Johnson v. Colvin

Filing 11

MEMORANDUM OPINION denying Claimant's 9 BRIEF IN SUPPORT OF JUDGMENT ON THE PLEADINGS, granting Defendant's 10 BRIEF IN SUPPORT OF DEFENDANT'S DECISION, affirming the final decision of the Commissioner, and dismissing this matter from the docket of this Court. Signed by Magistrate Judge Dwane L. Tinsley on 3/31/2015. (cc: counsel of record) (tmh)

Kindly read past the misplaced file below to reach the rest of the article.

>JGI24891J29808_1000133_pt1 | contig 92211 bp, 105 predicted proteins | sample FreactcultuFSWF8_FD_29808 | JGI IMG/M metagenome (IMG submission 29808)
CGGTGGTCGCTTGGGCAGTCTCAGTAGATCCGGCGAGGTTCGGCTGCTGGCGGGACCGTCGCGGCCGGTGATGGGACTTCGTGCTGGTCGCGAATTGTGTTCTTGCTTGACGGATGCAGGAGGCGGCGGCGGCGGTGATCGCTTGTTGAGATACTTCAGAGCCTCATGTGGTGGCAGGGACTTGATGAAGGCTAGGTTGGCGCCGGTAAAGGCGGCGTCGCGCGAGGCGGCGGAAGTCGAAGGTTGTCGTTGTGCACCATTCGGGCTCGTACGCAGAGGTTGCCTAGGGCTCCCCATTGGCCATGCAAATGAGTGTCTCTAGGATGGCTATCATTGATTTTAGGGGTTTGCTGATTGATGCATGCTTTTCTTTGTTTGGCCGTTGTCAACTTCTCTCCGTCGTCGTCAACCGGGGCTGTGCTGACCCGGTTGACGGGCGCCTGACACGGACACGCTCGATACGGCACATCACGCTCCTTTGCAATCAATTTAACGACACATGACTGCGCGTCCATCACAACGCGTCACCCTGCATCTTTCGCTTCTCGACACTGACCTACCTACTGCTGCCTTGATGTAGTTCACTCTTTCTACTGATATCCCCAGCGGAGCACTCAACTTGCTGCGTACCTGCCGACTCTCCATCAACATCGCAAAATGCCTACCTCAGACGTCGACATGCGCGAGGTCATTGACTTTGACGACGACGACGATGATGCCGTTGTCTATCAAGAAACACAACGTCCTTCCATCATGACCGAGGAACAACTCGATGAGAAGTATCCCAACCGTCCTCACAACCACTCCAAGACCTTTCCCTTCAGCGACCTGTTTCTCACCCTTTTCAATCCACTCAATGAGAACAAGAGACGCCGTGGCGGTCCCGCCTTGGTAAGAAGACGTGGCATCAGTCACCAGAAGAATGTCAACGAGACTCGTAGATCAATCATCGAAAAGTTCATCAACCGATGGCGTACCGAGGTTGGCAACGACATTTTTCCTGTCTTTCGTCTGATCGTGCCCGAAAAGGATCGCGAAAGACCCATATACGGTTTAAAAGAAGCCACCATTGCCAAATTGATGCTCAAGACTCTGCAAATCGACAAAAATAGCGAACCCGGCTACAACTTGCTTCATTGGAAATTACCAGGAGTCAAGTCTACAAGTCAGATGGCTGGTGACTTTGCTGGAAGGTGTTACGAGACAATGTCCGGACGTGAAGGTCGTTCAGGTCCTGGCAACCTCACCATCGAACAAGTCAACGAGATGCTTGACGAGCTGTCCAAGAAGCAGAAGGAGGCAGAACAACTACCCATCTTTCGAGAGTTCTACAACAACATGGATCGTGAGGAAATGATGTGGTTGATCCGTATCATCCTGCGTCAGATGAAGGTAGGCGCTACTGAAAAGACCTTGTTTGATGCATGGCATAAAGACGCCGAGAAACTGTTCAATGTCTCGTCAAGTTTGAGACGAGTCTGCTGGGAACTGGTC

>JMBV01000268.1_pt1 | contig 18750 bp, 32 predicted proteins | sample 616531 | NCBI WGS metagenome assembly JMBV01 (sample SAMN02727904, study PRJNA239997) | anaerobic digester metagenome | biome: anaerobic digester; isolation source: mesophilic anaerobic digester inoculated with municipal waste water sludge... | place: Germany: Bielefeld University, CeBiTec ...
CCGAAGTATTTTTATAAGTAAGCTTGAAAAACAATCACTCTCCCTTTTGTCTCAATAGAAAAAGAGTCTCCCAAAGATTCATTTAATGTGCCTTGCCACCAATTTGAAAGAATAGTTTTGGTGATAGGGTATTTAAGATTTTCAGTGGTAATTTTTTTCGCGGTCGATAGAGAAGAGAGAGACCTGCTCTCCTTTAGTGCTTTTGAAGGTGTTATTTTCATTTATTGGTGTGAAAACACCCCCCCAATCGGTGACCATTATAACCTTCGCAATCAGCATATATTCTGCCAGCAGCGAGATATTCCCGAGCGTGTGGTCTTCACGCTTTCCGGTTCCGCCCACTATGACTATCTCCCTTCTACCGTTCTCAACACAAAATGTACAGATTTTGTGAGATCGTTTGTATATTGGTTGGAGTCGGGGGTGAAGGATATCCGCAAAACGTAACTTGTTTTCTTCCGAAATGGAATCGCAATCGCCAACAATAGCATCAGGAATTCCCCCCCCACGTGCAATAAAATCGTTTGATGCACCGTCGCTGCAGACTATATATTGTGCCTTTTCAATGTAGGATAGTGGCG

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IN THE UNITED STATES DISTRICT COURT FOR THE SOUTHERN DISTRICT OF WEST VIRGINIA CHARLESTON JOHN SCOTT JOHNSON, Plaintiff, v. CIVIL ACTION NO. 2:13-CV-23854 CAROLYN W. COLVIN, Acting Commissioner of Social Security, Defendant. MEMORANDUM OPINION This is an action seeking review of the decision of the Commissioner of Social Security denying Claimant’s application for disability insurance benefits (DIB) under Title II of the Social Security Act. This case is presently pending before the court on cross-motions for judgment on the pleadings. Both parties have consented to a decision by the United States Magistrate Judge. Claimant, John Scott Johnson, filed an application for disability insurance benefits (DIB) on February 5, 2010. The claim was denied initially on August 3, 2010, and upon reconsideration on November 12, 2010. Claimant filed a request for hearing on November 16, 2010. A hearing was held on January 11, 2012, in Huntington, West Virginia. The Administrative Law Judge (ALJ) denied Claimant’s application on February 24, 2012. The Appeals Council denied Claimant’s request for review on November July 24, 2013. Claimant filed a complaint for review of the decision in federal court September 27, 2013 (ECF No. 1). Under 42 U.S.C. ' 423(d)(5), a claimant for disability has the burden of proving a disability. See Blalock v. Richardson, 483 F.2d 773, 774 (4th Cir. 1972). A disability is defined as the "inability to engage in any substantial gainful activity by reason of any medically 1 determinable impairment which can be expected to last for a continuous period of not less than 12 months . . . ." 42 U.S.C. ' 423(d)(1)(A). The Social Security Regulations establish a "sequential evaluation" for the adjudication of disability claims. 20 C.F.R. ' 404.1520 (2013). If an individual is found "not disabled" at any step, further inquiry is unnecessary. Id. ' 404.1520(a). The first inquiry under the sequence is whether a claimant is currently engaged in substantial gainful employment. Id. ' 404.1520(b). If the claimant is not, the second inquiry is whether claimant suffers from a severe impairment. Id. ' 404.1520(c). If a severe impairment is present, the third inquiry is whether such impairment meets or equals any of the impairments listed in Appendix 1 to Subpart P of the Administrative Regulations No. 4. Id. ' 404.1520(d). If it does, the claimant is found disabled and awarded benefits. Id. If it does not, the fourth inquiry is whether the claimant's impairments prevent the performance of past relevant work. Id. '' 404.1520(e). By satisfying inquiry four, the claimant establishes a prima facie case of disability. Hall v. Harris, 658 F.2d 260, 264 (4th Cir. 1981). The burden then shifts to the Commissioner, McLain v. Schweiker, 715 F.2d 866, 868-69 (4th Cir. 1983), and leads to the fifth and final inquiry: whether the claimant is able to perform other forms of substantial gainful activity, considering claimant's remaining physical and mental capacities and claimant's age, education and prior work experience. 20 C.F.R. ' 404.1520(f) (2013). The Commissioner must show two things: (1) that the claimant, considering claimant’s age, education, work experience, skills and physical shortcomings, has the capacity to perform an alternative job, and (2) that this specific job exists in the national economy. McLamore v. Weinberger, 538 F.2d 572, 574 (4th Cir. 1976). In this particular case, the ALJ determined that Claimant satisfied the first inquiry because he has not engaged in substantial gainful activity during the period of time from his alleged onset date of January 1, 2008, through his date last insured (DLI) of June 1, 2008 (Tr. at 2 15). Under the second inquiry, the ALJ found that Claimant suffers from the severe impairments of post traumatic and degenerative arthritis, chronic neck/back pain and depression. (Id.) At the third inquiry, the ALJ concluded that Claimant=s impairments do not meet or equal the level of severity of any listing in Appendix 1. The ALJ then found that Claimant has a residual functional capacity for sedentary work with a sit/stand option, as well as no overhead reaching with the dominant right hand/arm; no pushing/pulling with the dominant right arm; no limitations on use of the left arm; only occasional bending, stooping, squatting, kneeling, crouching or crawling; no exposure to heights; occasional climb stairs; no phone work; and no concentration exposure to dust, fumes, odors or extreme temperature changes. Mentally, he should have only occasional contact with co-workers with no tandem tasks and have no contact with people (Tr. at 19). The ALJ held that Claimant was unable to perform any past relevant work (Tr. at 23). Nevertheless, the ALJ concluded that Claimant could perform jobs such as laminator, type/copy examiner and ink printer (Tr. at 24). Scope of Review The sole issue before this court is whether the final decision of the Commissioner denying the claim is supported by substantial evidence. In Blalock v. Richardson, substantial evidence was defined as Aevidence which a reasoning mind would accept as sufficient to support a particular conclusion. It consists of more than a mere scintilla of evidence but may be somewhat less than a preponderance. If there is evidence to justify a refusal to direct a verdict were the case before a jury, then there is 'substantial evidence.=@ Blalock v. Richardson, 483 F.2d 773, 776 (4th Cir. 1972) (quoting Laws v. Cellebreze, 368 F.2d 640, 642 (4th Cir. 1966)). Additionally, the Commissioner, not the court, is charged with resolving conflicts in the evidence. Hays v.Sullivan, 907 F.2d 1453, 1456 (4th Cir. 1990). 3 Nevertheless, the courts Amust not abdicate their traditional functions; they cannot escape their duty to scrutinize the record as a whole to determine whether the conclusions reached are rational.@ Oppenheim v. Finch, 495 F.2d 396, 397 (4th Cir. 1974). A careful review of the record reveals the decision of the Commissioner is supported by substantial evidence. Claimant=s Background Claimant was thirty-nine years old when his insured status expired on June 30, 2008. Claimant has a high school education and past relevant work experience as a roofer, construction laborer, dishwater and cleaner (Tr. at 23). At the time of the hearing, on January 11, 2012, Claimant worked part-time at Cracker Barrel washing dishes for “about 21 hours a week” (Tr. at 46). Claimant’s wife had been without work for approximately 4 months prior to the hearing. By the time of the hearing, Claimant’s wife had obtained employment. Id. Claimant possesses a current driver’s license (Tr. at 49). He testified to driving 22 minutes or more to the hearing. He was previously on home confinement in 2009 for participating in an altercation (Tr. at 50). Claimant testified to receiving unemployment for over a year in or around 2009 (Tr. at 51). The Medical Record The court has reviewed all evidence of record, including the medical evidence of record, and will discuss it further below as necessary. Claimant=s Challenges to the Commissioner=s Decision Claimant asserts that the decision of the Administrative Law Judge (ALJ) is not supported by substantial evidence (ECF No. 9). Claimant asserts that “his testimony is entitled to full credibility because his exertional and non-exertional impairments are disabling in nature. Neglecting to properly analyze the evidence and the [Claimant’s] veracity, the Administrative 4 Law Judge instead relied on hackneyed credibility ‘boilerplate’ and regurgitated that the [Claimant’s]…’statements concerning the intensity, persistence and limiting effects of these symptoms are not credible…’” Claimant further asserts that the ALJ did not fairly and reasonably evaluate [his] credibility in light of the medical evidence, statutory law, applicable Social Security Rulings and Regulations, and current case law. Lastly, Claimant asserts that the ALJ erred by failing “to consider the requirements of SSR 96-9p: Policy Interpretation Ruling Titles II and XVI: Determining Capability To Do Other Work-Implications of a Residual Functional Capacity for Less Than a Full Range of Sedentary Work in as much as the ALJ found Claimant limited to less than a full range of sedentary work” (ECF No. 9). Defendant asserts that substantial evidence supports the ALJ’s finding that Claimant could perform the limited range of sedentary work identified by the vocational expert (ECF No. 10). Defendant asserts that the ALJ fully explained in her decision why she did not find Claimant fully credible. Defendant further asserts that the ALJ pointed out that Claimant continued to work full-time performing manual labor around the relevant period, therefore, she “amply discussed” her reasons for not finding Claimant’s subjective complaints fully credible. Lastly, Defendant asserts that not one treating or examining source placed any work-related limitations on Claimant. Discussion Claimant had two surgeries to his right shoulder area, a right shoulder arthroscopic reconstruction in 2003 associated with mild glenohumeral arthritis, and a resurfacing arthroplasty in August 2005 for progression of Claimant’s pain complaints. On October 27, 2005, Luis E. Bolano, M.D., noted that Claimant was 2.5 months post-operation and was doing well without any complaints (Tr. at 461). Claimant demonstrated full range of motion with little pain and exhibited good strength. Id. 5 On November 20, 2007, Claimant was seen by Rockford Meadows, M.D., with University Physicians & Surgeons, in Huntington, West Virginia, and denied “focal weakness, clumsiness of hands, but did state that he had neuropathic pain that radiated to his arms bilaterally” (Tr. at 16). Claimant’s post reconstructive surgery to his right should was stable “with his current narcotic regimen, which allows him to maintain full-time employment in manual labor.” In January 2008, Claimant returned for a follow-up visit with Dr. Meadows presenting complaints of chronic pain. Claimant reported to be working full time (Tr. at 227). In April 2009, approximately one year after Claimant’s insured status had expired, Claimant saw Scott Davis, M.D., with University Physicians and Surgeons, complaining of neck pain which radiates across to his right shoulder. Claimant reported experiencing “sharp stabbing pain” (Tr. at 210). Claimant reported that he had not experienced an injury but had “started back to work with construction company.” Id. Claimant denied significant weakness, numbness, tingling, paresthesia or dropping objects. Claimant requested a prescription of Lortab. Claimant saw Dr. Meadows again in April of 2010, at which time he reported that he was feeling fine. On August 3, 2010, Frank Roman, Ed.D., conducted a Psychiatric Review Technique and reported insufficient evidence prior to Claimant date of last insured (DLI). On November 10, 2010, A Rafael Gomez, M.D., conducted a case analysis which reported that there was insufficient evidence prior to the date last insured in June of 2008, to assess this case. On November 11, 2010, Paula J. Bickham, Ph.D., reviewed Dr. Roman’s Psychiatric Review Technique and all the evidence in the file and affirmed the review as written (Tr. at 300). Credibility A two-step process is used to determine whether a claimant is disabled by pain. First, 6 objective medical evidence must show the existence of a medical impairment that reasonably could be expected to produce the pain alleged. 20 C.F.R. '' 404.1529(b) and 416.929(b) (2014); SSR 96-7p, 1996 WL 374186 (July 2, 1996); see also, Craig v. Chater, 76 F.3d 585, 594 (4th Cir. 1996). If such an impairment is established, then the intensity and persistence of the pain and the extent to which it affects a claimant=s ability to work must be evaluated. Craig, 76 F.3d at 595. When a claimant proves the existence of a medical condition that could cause pain, Athe claimant=s subjective complaints [of pain] must be considered by the Secretary, and these complaints may not be rejected merely because the severity of pain cannot be proved by objective medical evidence.@ Mickles v. Shalala, 29 F.3d 918, 919 (4th Cir. 1994). Objective medical evidence of pain should be gathered and considered, but the absence of such evidence is not determinative. Hyatt v. Sullivan, 899 F.2d 329, 337 (4th Cir. 1990). A claimant=s symptoms, including pain, are considered to diminish his capacity to work to the extent that alleged functional limitations are reasonably consistent with objective medical and other evidence. 20 C.F.R. '' 404.1529(c)(4) and 416.929(c)(4) (2014). Additionally, the regulations provide that: [w]e will consider all of the evidence presented, including information about your prior work record, your statements about your symptoms, evidence submitted by your treating, examining, or consulting physician or psychologist, and observations by our employees and other persons. . . . Factors relevant to your symptoms, such as pain, which we will consider include: (i) Your daily activities; (ii) The location, duration, frequency, and intensity of your pain or other symptoms. (iii) Precipitating and aggravating factors; (iv) The type, dosage, effectiveness, and side effects of any medication you take or have taken to alleviate your pain or other symptoms; (v) Treatment, other than medication, you receive or have received for relief of your pain or other symptoms; 7 (vi) Any measures you use or have used to relieve your pain or other symptoms (e.g., lying flat on your back, standing for 15 or 20 minutes every hour, sleeping on a board, etc.); and (vii) Other factors concerning your functional limitations and restrictions due to pain or other symptoms. 20 C.F.R. '' 404.1529(c)(3) and 416.929(c)(3) (2014). SSR 96-7p repeats the two-step regulatory provisions: First, the adjudicator must consider whether there is an underlying medically determinable physical or mental impairment(s)--i.e., an impairment(s) that can be shown by medically acceptable clinical and laboratory diagnostic techniques--that could reasonably be expected to produce the individual=s pain or other symptoms. * * * If there is no medically determinable physical or mental impairment(s), or if there is a medically determinable physical or mental impairment(s) but the impairment(s) could not reasonably be expected to produce the individual=s pain or other symptoms, the symptoms cannot be found to affect the individual=s ability to do basic work activities. Second, once an underlying physical or mental impairment(s) that could reasonably be expected to produce the individual=s pain or other symptoms has been shown, the adjudicator must evaluate the intensity, persistence, and limiting effects of the individual=s symptoms to determine the extent to which the symptoms limit the individual=s ability to do basic work activities. For this purpose, whenever the individual=s statements about the intensity, persistence, or functionally limiting effects of pain or other symptoms are not substantiated by objective medical evidence, the adjudicator must make a finding on the credibility of the individual=s statements based on a consideration of the entire case record. SSR 96-7p, 1996 WL 374186, at *2. 416.920(c). Craig and SSR 96-7p provide that although an ALJ may look for objective medical evidence of an underlying impairment capable of causing the type of pain alleged, the ALJ is not to reject a claimant=s allegations solely because there is no objective medical evidence of the pain itself. Craig, 76 F.3d at 585, 594; SSR 96-7p, 1996 WL 374186, at *2 (Athe adjudicator must make a finding on the credibility of the individual=s statements based on a consideration of the entire case record@). For example, the allegations of a person who has a condition capable of 8 causing pain may not be rejected simply because there is no evidence of Areduced joint motion, muscle spasms, deteriorating tissues [or] redness@ to corroborate the extent of the pain. Craig, 76 F.3d at 595. Nevertheless, Craig does not prevent an ALJ from considering the lack of objective evidence of the pain or the lack of other corroborating evidence as factors in his decision. The only analysis which Craig prohibits is one in which the ALJ rejects allegations of pain solely because the pain itself is not supported by objective medical evidence. Claimant asserts that: Based on the evidence of record, it is apparent that the exacting requirements of the Social Security Disability Reform Act of 1984 have been met. This “mutually supportive test” was recognized in Coffman v. Bowen, 829 F.2d 514 (4th Cir. 1987), and should be applied in the instant case to allow the Plaintiff the ability to satisfy the rigors of 42 U.S.C. § 423(d)(5)(A). The standards enunciated in the Reform act are as follows: An individual’s statement as to pain or other symptoms shall not alone be conclusive evidence of disability as defined in this section; there must be medical signs and findings, established by medically acceptable clinical or laboratory diagnostic techniques, which show the existence of a medical impairment that results from anatomical, physiological or psychological abnormalities which could reasonably be expected to produce the pain or other symptoms alleged and which when considered with all evidence required to be furnished under this paragraph (including statements of the individual or his physician as to the intensity and persistence of such pain or other symptoms which may reasonably be accepted as consistent with the medical signs and findings) would lead to a conclusion that the individual is under a disability. Objective medical evidence of pain or other symptoms established by medically acceptable clinical or, laboratory techniques (for example, deteriorative nerve or muscle tissue), must be considered in reaching a conclusion as to whether the individual is under a disability. Social Security Ruling 96-7p provides: It is not sufficient for the adjudicator to make a single, conclusory statement that “the individual’s allegations have been considered” 9 or that “the allegations are (or are not) credible.” It is also not enough for the adjudicator simply to recite the factors that are described in the regulations for evaluating symptoms. The determination or decision must contain specific reasons for the finding on credibility, supported by the evidence in the case record, and must be sufficiently specific to make clear to the individual and to any subsequent reviewers the weight of the adjudicator gave to the individual’s statements and the reasons for that weight. In the present matter, Claimant asserts that the ALJ used “boilerplate” credibility language which warrants a remand (ECF No. 9). Claimant assert that the “boilerplate” language provides no basis to determine what weight the ALJ gave Claimant’s testimony. The ALJ’s thorough credibility analysis spans over approximately four pages in the ALJ’s decision (Tr. at 19-23). The ALJ compared and contrasted Claimant’s assertions and testimony. The ALJ discussed Claimant working as an iron worker around the relevant time period of his alleged disability onset (Tr. at 22). The ALJ discussed the opinion evidence of record and stated that “the only opinions of record are those of the state agency medical consultants, who after review of the evidence of record as a whole, found insufficient evidence prior to his date last insured to assess any impairment of limitation” (Tr. at 23). The ALJ concluded by stating that she has “granted the claimant the maximum benefit of the doubt in regard to his right shoulder problems and neck/back pain,” therefore she limited him to less than a full range of sedentary level exertion. Id. Substantial Evidence on the Record as a Whole A[Judicial] review of a decision of the Commissioner . . . in a disability benefits case is limited to determining whether the Commissioner=s decision is supported by substantial evidence on the record as a whole.@. Raney v. Barnhart, 396 F.3d 1007, 1009 (8th Cir. 2005). While not required to discuss every piece of evidence, an ALJ should discuss evidence that, if believed, 10 could lead to a finding of disability. Barrett v. Barnhart, 355 F.3d 1065, 1068 (7th Cir. 2004); 20 C.F.R. ' 404.1523 (2013); Golembiewski v. Barnhart, 322 F.3d 912, 918 (7th Cir. 2003) (per curiam); Draper v. Barnhart, 425 F.3d 1127, 1130 (8th Cir. 2005) (Determination of whether substantial evidence supports decision in social security disability case requires reviewing court to consider not only evidence in the record that supports Commissioner=s determination, but also any evidence that detracts from that conclusion.); Randall v. Sullivan, 956 F.2d 105, 109 (5th Cir. 1992) (In reviewing the Social Security Commissioner=s denial of Supplemental Security Income (SSI) benefits for a disability, the court may not examine only the evidence favorable to the Commissioner; it must also examine contrary evidence.); Clifton v. Chater, 79 F.3d 1007, 1010 (10th Cir. 1996) (AIn addition to discussing the evidence supporting his decision in a social security disability benefits case, the ALJ must discuss the uncontroverted evidence he chooses not to rely upon, as well as significantly probative evidence he rejects.@). In the present case, the ALJ considered the evidence of record as a whole and concluded that Claimant failed to demonstrate disability. Vocational Expert While questions posed to the vocational expert must fairly set out all of claimant=s impairments, the questions need only reflect those impairments that are supported by the record. See Chrupcala v. Heckler, 829 F.2d 1269, 1276 (3d Cir. 1987). Additionally, the hypothetical question may omit non-severe impairments, but must include those which the ALJ finds to be severe. Benenate v. Schweiker, 719 F.2d 291, 292 (8th Cir. 1983). The Fourth Circuit has held, “We recognize that not every nonexertional limitation or malady rises to the level of a nonexertional impairment, so as to preclude reliance on the grids.” Grant v. Schweiker, 699 F.2d 189 (4th Cir. 1983). The proper inquiry under Grant is whether the 11 nonexertional condition affects an individual’s residual functional capacity to perform work of which he is exertionally capable. In the present case, the ALJ asked the vocational expert (VE) to provide the exertional level for jobs Claimant has performed (Tr. at 79). The VE stated that a roofer is at medium exertion and construction laborer is at heavy exertion. Id. The VE stated that Claimant’s file indicated that he has lifted over 100 pounds at times, therefore the VE stated the position of construction site cleaner is very heavy exertion. The VE stated that the position of dishwasher is customarily medium in exertion. The ALJ asked the VE to assume “a hypothetical individual of the claimant’s age, education and work experience who can work at the level, but requires a sit/stand option with no overhead reaching with the dominant right hand and arm, no pushing or pulling with the dominant right arm, no limitations on use of the left arm, only occasional bending, stooping, squatting, kneeling, crouching or crawling, no work at heights; only occasional stairs, no concentrated exposure to dust, fumes, odors or extreme temperature changes and no phone work. Would any of claimant’s past work be available?” (Tr. at 80-81). The VE testified that Claimant could not perform any of his previous positions (Tr. at 81). The ALJ then asked the VE if there is “Any other work available in the national or local economy?” The VE answered yes and provided the examples of light exertional, unskilled work of monitoring a machine: collator operator, DOT number 208.685-014 with 55,000 positions nationally and 615 positions for the region (Tr. at 82). The VE additionally stated the example of photographic machine operation, recognized under DOT number 207.685-018 with 85,000 positions nationally and 1,375 positions in the region. Id. The ALJ asked the VE to consider the same hypothetical individual and include the 12 following additional limitations: only occasional contact with coworkers, with no tandem tasks and no contact with the public. The ALJ asked if the jobs identified as available would change. The VE testified that the additional limitations would not have an effect on the samples provided. The ALJ asked the VE to identify jobs that would be available if the same hypothetical individual’s exertion level was changed to sedentary (Tr. at 83). The VE stated that the change in exertional level would change the jobs available to a laminator, recognized under DOT number 690.685-258 with 73,025 positions available nationally and 925 positions available regionally. Id. The VE also stated that a copy examiner is recognized under DOT number 979.687-026, sedentary, with 72,500 positions available nationally and 875 available regionally. Lastly, in the VE’s sampling of jobs available, he stated that the position of monitoring the machine is sedentary and recognized under DOT number 652-685-038, with 71,000 positions available nationally and 775 positions available regionally. The ALJ asked the VE what are the customary allowable absences for positions identified by the VE at either the light or sedentary level. Id. The VE testified that “If a person would miss more than two days a month consistently, that would not be tolerated.” The ALJ asked the VE what are the customarily allowable breaks? (Tr. at 84). The VE testified that in positions working with things rather than with the public, customarily allowed is a 15 minute break in the a.m., 30-45 minute break for lunch and an additional 15 minutes in the late afternoon. The VE provided that if the position involves a job working with the general public would just have one break of half an hour to 45 minutes for lunch. Claimant’s counsel asked the VE if full credibility were given to everything Claimant testified to and was substantiated by objective medical evidence, would Claimant be able to engage in any of the jobs provided by the VE above (Tr. at 85). The VE answered “No, sir.” 13 Conclusion The court finds that the ALJ’s decision is supported by substantial evidence. The ALJ’s decision does contain a thorough explanation of his credibility findings in keeping with the applicable regulation, case law and social security ruling. 20 C.F.R. § 404.1529(b)(2014); SSR 96-7p, 1996 WL 374186 (July 2, 1996); Craig v. Chater, 76 F.3d 585, 594 (4th Cir. 1996). In the ALJ’s analysis of Claimant’s credibility, she compares and contrasts Claimant’s assertions and the evidence of record as a whole. After a careful consideration of the evidence of record, the Court finds that the Commissioner’s decision is supported by substantial evidence. Accordingly, by Judgment Order entered this day, Claimant’s Brief in Support of Judgment on the Pleadings is DENIED, Defendant’s Brief in Support of Defendant’s Decision is GRANTED, the final decision of the Commissioner is AFFIRMED and this matter is DISMISSED from the docket of this Court. The Clerk of this Court is directed to provide copies of this Order to all counsel of record. Enter: March 31, 2015. 14